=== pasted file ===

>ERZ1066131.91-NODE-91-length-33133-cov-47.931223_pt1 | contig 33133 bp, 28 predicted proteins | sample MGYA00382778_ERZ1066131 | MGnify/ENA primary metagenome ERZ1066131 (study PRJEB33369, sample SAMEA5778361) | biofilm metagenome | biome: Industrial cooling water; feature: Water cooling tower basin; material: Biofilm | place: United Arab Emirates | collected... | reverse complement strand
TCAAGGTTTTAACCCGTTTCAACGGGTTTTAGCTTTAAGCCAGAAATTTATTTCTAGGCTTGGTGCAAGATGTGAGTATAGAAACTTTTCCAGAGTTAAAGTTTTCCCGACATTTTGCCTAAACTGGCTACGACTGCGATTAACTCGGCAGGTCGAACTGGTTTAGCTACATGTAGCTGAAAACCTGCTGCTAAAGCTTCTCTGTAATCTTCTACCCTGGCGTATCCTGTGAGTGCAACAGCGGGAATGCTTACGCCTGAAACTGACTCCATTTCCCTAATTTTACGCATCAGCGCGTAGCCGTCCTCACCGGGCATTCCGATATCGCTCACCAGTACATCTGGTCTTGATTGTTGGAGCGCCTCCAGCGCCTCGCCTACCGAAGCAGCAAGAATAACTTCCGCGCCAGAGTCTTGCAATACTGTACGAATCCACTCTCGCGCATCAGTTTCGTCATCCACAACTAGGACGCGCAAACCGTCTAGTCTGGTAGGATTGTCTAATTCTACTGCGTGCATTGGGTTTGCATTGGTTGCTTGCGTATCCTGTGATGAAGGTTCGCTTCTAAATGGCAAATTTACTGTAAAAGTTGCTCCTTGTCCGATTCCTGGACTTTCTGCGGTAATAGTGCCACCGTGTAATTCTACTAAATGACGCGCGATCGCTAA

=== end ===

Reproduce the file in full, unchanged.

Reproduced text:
>ERZ1066131.91-NODE-91-length-33133-cov-47.931223_pt1 | contig 33133 bp, 28 predicted proteins | sample MGYA00382778_ERZ1066131 | MGnify/ENA primary metagenome ERZ1066131 (study PRJEB33369, sample SAMEA5778361) | biofilm metagenome | biome: Industrial cooling water; feature: Water cooling tower basin; material: Biofilm | place: United Arab Emirates | collected... | reverse complement strand
TCAAGGTTTTAACCCGTTTCAACGGGTTTTAGCTTTAAGCCAGAAATTTATTTCTAGGCTTGGTGCAAGATGTGAGTATAGAAACTTTTCCAGAGTTAAAGTTTTCCCGACATTTTGCCTAAACTGGCTACGACTGCGATTAACTCGGCAGGTCGAACTGGTTTAGCTACATGTAGCTGAAAACCTGCTGCTAAAGCTTCTCTGTAATCTTCTACCCTGGCGTATCCTGTGAGTGCAACAGCGGGAATGCTTACGCCTGAAACTGACTCCATTTCCCTAATTTTACGCATCAGCGCGTAGCCGTCCTCACCGGGCATTCCGATATCGCTCACCAGTACATCTGGTCTTGATTGTTGGAGCGCCTCCAGCGCCTCGCCTACCGAAGCAGCAAGAATAACTTCCGCGCCAGAGTCTTGCAATACTGTACGAATCCACTCTCGCGCATCAGTTTCGTCATCCACAACTAGGACGCGCAAACCGTCTAGTCTGGTAGGATTGTCTAATTCTACTGCGTGCATTGGGTTTGCATTGGTTGCTTGCGTATCCTGTGATGAAGGTTCGCTTCTAAATGGCAAATTTACTGTAAAAGTTGCTCCTTGTCCGATTCCTGGACTTTCTGCGGTAATAGTGCCACCGTGTAATTCTACTAAATGACGCGCGATCGCTAA